CleanTechnica is the #1 cleantech-focused
website
 in the world. Subscribe today!


Clean Power local solar

Published on January 7th, 2013 | by John Farrell

0

Is Your Utility Ready For A Solar Rooftop Revolution?

Share on Google+Share on RedditShare on StumbleUponTweet about this on TwitterShare on LinkedInShare on FacebookPin on PinterestDigg thisShare on TumblrBuffer this pageEmail this to someone

January 7th, 2013 by
 
 
Within a decade, more than 35 million buildings may be generating their own solar electricity (without subsidies) at prices lower than their utility offers, sufficient to power almost 10% of the country.

That’s the powerful headline from the Institute for Local Self-Reliance’s latest report, Commercial Rooftop Revolution. Despite the opportunity, utilities, regulators, and policymakers are largely unprepared for the surge of local solar power.

See a summary of the report in the slides below (or read on):

Is Your Utility Ready for a Solar Rooftop Revolution? from John Farrell

Is Your Utility Ready for a Solar Rooftop Revolution? from John Farrell

In Minnesota, for example, the state’s largest utility expects just 20 megawatts of new solar power in the next 13 years, according to its draft filing with the Public Utility Commission. But within 10 years, according to the report, unsubsidized solar electricity will be so inexpensive that 200 times more solar (over 4,000 megawatts) could be installed on the rooftops of Minnesota homes and businesses, providing lower cost electricity than from the utility.

That’s just one wake up call, among many, in Commercial Rooftop Revolution. A solar revolution that has been largely confined to states with generous sunshine (California) or high electricity prices (New Jersey) or both (Hawaii) will spread rapidly in the coming years. Utilities in unexpected states like Tennessee, Wisconsin, and Nebraska will face enormous competition from inexpensive rooftop solar power by 2022.

Many utilities and state regulatory commissions are finding the value in solar and realizing that perceived barriers aren’t as large as they had feared. Austin Energy, a Texas municipal utility, now pays a non-subsidy premium for solar because it helps them offset expensive peak power purchases. In Hawaii, regulators have amended archaic limits to match renewable technology. California grid legislators increased the amount of solar allowed to use net metering to offset on-site electricity use. And Colorado and Vermont have capped costs and streamlined solar permitting.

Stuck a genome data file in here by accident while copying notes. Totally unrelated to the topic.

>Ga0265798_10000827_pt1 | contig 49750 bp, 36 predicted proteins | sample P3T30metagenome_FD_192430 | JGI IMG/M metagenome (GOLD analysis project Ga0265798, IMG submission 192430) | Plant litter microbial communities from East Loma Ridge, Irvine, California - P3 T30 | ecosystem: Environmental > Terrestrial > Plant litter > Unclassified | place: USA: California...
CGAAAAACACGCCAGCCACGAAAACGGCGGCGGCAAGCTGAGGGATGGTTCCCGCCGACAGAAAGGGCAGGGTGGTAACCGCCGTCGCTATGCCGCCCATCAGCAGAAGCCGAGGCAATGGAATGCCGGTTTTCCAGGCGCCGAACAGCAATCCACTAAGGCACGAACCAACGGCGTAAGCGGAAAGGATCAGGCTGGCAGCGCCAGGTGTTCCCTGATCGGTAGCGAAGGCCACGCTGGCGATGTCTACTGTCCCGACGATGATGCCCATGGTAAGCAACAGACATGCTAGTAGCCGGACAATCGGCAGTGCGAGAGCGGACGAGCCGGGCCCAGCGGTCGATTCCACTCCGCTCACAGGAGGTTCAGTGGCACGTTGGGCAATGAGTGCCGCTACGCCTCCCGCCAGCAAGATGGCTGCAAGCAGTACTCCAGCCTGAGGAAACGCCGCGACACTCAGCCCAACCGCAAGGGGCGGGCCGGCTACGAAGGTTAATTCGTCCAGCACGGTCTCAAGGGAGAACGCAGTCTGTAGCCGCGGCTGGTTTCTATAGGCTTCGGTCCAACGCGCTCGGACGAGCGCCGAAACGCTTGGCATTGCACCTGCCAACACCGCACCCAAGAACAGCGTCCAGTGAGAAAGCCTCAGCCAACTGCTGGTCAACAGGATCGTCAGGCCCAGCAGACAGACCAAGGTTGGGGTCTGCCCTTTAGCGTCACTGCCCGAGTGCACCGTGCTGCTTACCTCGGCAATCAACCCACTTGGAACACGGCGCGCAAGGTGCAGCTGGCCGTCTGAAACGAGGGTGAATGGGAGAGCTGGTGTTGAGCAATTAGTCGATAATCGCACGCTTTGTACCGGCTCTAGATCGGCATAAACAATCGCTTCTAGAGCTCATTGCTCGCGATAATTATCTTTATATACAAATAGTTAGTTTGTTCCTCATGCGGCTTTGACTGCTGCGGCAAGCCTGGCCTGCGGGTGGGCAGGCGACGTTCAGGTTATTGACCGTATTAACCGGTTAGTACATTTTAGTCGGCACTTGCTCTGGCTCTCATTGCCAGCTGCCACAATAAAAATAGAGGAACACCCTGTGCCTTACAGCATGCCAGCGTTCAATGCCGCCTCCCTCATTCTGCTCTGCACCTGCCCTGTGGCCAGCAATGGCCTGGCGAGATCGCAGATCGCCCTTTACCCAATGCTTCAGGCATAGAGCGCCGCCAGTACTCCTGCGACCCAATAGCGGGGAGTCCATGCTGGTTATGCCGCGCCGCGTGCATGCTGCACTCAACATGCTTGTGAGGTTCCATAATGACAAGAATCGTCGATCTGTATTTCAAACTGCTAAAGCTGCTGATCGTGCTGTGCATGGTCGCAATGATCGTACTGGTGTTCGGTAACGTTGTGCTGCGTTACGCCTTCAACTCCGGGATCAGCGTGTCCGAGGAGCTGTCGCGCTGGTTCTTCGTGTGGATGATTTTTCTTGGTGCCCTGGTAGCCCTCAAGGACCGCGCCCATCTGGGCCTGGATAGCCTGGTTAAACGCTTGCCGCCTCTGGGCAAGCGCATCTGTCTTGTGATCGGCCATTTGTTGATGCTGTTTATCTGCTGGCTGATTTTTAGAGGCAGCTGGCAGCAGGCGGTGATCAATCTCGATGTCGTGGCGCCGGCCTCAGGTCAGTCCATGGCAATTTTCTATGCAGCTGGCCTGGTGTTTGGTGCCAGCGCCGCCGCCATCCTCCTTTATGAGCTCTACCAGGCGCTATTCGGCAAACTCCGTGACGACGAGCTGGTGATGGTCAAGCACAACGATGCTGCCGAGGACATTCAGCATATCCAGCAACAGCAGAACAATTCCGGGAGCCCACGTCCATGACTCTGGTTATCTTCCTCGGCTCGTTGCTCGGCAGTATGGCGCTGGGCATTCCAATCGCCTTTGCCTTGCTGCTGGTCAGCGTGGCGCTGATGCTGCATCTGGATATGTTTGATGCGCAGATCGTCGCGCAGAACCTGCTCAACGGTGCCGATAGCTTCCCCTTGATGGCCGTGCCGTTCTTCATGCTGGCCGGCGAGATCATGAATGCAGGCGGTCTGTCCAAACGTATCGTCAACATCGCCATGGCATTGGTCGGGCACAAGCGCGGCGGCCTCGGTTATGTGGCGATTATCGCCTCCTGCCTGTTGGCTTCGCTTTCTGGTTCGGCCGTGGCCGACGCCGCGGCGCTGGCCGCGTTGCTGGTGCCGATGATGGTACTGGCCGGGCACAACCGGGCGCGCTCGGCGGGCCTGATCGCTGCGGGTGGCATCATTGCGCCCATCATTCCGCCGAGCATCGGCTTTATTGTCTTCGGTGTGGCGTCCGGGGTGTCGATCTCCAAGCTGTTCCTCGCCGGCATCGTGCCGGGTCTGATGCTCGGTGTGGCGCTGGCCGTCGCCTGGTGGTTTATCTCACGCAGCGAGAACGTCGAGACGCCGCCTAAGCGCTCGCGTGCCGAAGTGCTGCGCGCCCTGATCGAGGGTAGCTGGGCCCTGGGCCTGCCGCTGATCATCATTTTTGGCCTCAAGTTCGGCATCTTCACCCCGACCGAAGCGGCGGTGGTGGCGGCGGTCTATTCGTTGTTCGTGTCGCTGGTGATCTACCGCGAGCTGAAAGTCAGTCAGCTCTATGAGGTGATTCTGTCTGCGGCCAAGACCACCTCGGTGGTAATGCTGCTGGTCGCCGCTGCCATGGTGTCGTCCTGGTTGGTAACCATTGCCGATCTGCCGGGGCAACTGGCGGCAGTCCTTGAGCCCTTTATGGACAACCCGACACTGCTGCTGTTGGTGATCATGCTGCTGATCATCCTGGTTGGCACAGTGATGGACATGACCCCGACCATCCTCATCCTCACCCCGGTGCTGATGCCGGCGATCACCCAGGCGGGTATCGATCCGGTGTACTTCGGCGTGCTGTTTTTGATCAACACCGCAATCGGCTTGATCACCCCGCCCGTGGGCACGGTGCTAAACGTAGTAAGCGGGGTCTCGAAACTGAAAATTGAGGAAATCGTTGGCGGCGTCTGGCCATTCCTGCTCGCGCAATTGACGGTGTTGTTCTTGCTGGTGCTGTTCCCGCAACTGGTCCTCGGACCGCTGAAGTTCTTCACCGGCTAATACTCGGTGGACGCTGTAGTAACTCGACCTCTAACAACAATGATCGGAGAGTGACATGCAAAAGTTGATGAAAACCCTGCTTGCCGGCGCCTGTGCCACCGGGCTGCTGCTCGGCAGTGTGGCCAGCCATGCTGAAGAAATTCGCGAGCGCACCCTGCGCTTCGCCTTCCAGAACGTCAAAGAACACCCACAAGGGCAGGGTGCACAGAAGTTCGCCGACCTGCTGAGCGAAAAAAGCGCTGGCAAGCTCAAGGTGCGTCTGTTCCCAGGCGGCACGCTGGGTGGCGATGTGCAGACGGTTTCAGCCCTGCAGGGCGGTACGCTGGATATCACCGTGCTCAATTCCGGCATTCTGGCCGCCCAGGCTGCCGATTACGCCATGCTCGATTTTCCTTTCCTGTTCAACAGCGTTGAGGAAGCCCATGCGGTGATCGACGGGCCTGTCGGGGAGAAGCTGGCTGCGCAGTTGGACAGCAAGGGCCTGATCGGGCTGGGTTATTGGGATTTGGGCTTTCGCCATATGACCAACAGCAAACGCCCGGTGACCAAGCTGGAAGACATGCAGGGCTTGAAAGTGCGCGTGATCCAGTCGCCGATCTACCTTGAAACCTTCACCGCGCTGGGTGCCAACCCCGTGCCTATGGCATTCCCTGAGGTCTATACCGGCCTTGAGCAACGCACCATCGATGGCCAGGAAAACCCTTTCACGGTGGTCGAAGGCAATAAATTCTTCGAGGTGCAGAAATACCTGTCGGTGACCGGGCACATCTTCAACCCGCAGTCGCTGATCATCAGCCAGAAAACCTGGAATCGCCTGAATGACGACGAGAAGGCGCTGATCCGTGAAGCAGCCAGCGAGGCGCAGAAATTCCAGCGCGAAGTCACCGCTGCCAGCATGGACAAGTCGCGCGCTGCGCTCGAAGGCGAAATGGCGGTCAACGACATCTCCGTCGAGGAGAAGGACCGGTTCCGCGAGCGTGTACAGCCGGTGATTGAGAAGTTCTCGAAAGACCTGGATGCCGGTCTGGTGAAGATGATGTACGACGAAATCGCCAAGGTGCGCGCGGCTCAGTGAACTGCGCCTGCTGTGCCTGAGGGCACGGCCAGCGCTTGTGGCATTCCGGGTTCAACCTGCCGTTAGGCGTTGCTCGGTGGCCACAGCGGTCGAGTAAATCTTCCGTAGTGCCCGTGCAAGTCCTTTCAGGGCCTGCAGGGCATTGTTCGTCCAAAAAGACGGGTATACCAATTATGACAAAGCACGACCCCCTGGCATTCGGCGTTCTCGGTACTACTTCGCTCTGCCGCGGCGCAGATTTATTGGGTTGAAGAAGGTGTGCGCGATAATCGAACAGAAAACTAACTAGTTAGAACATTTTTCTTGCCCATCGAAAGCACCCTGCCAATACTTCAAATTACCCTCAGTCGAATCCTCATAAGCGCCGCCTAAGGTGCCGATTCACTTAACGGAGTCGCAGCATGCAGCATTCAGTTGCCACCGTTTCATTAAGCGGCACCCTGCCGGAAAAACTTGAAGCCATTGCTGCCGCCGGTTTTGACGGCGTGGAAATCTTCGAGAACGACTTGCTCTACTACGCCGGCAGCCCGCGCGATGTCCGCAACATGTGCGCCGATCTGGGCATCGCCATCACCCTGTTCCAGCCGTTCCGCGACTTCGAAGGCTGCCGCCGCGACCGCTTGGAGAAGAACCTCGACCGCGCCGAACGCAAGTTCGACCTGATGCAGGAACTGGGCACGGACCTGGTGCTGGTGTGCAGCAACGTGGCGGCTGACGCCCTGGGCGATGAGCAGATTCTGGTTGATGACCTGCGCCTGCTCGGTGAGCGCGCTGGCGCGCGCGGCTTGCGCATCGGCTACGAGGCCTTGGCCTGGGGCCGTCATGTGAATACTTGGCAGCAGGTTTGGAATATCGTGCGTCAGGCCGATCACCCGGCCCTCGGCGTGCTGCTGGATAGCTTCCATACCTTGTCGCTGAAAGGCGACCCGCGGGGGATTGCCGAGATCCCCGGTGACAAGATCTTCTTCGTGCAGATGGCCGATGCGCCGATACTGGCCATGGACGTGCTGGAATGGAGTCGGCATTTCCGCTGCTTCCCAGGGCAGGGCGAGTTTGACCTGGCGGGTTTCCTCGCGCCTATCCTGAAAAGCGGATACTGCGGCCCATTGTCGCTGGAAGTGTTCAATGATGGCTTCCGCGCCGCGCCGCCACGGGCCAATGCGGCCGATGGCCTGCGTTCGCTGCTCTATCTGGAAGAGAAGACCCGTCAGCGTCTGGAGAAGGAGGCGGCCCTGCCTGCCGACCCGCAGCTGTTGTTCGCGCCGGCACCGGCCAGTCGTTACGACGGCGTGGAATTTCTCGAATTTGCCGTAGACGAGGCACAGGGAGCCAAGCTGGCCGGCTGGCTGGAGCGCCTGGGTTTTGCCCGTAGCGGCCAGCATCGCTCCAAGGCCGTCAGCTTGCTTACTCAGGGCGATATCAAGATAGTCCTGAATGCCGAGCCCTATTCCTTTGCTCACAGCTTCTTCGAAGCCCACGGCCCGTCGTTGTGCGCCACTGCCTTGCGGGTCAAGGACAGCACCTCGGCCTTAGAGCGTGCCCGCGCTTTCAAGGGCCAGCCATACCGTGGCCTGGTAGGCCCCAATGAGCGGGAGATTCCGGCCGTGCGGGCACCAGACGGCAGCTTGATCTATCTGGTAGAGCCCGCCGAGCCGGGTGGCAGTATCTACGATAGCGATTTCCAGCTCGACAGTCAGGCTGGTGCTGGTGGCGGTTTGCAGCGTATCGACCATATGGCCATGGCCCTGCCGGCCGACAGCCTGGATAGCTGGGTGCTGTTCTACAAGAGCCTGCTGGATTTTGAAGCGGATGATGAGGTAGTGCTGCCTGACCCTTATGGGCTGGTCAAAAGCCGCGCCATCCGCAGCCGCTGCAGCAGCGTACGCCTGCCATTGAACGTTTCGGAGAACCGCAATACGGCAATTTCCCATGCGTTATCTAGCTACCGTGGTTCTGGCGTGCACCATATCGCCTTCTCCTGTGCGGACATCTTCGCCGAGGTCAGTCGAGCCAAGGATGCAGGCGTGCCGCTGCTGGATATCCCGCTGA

With a solar market driven by cheaper-than-electricity prices, Hawaii’s electricity system may hint at the forthcoming paradigm change. One of the state’s public utility commissioners notes that utilities need to transition from being grid dominators to facilitators, from being inflexible to being flexible. They will need to switch from a reliance on utility-controlled, large, centralized coal and nuclear power plants to a nimble mix of flexible energy sources like energy storage, demand response, or natural gas. Already, the state is one of 14 states with local or state-based CLEAN Contract (a.k.a. feed-in tariff) policies that dramatically simplify the process of going solar for residential and other electric customers.

With the cost of solar falling rapidly and local solar challenging utility prices nationwide, ILSR’s report suggests that utilities will need to accommodate a grassroots movement toward local, affordable energy generation.

There will be more change in the next 10 years than utilities have faced in the last 100. And they had best get ready.

Keep up to date with all the hottest cleantech news by subscribing to our (free) cleantech newsletter, or keep an eye on sector-specific news by getting our (also free) solar energy newsletter, electric vehicle newsletter, or wind energy newsletter.

Print Friendly

Share on Google+Share on RedditShare on StumbleUponTweet about this on TwitterShare on LinkedInShare on FacebookPin on PinterestDigg thisShare on TumblrBuffer this pageEmail this to someone

Tags: , , , , , , , , , , , , ,


About the Author

directs the Democratic Energy program at ILSR and he focuses on energy policy developments that best expand the benefits of local ownership and dispersed generation of renewable energy. His seminal paper, Democratizing the Electricity System, describes how to blast the roadblocks to distributed renewable energy generation, and how such small-scale renewable energy projects are the key to the biggest strides in renewable energy development.   Farrell also authored the landmark report Energy Self-Reliant States, which serves as the definitive energy atlas for the United States, detailing the state-by-state renewable electricity generation potential. Farrell regularly provides discussion and analysis of distributed renewable energy policy on his blog, Energy Self-Reliant States (energyselfreliantstates.org), and articles are regularly syndicated on Grist and Renewable Energy World.   John Farrell can also be found on Twitter @johnffarrell, or at jfarrell@ilsr.org.



Back to Top ↑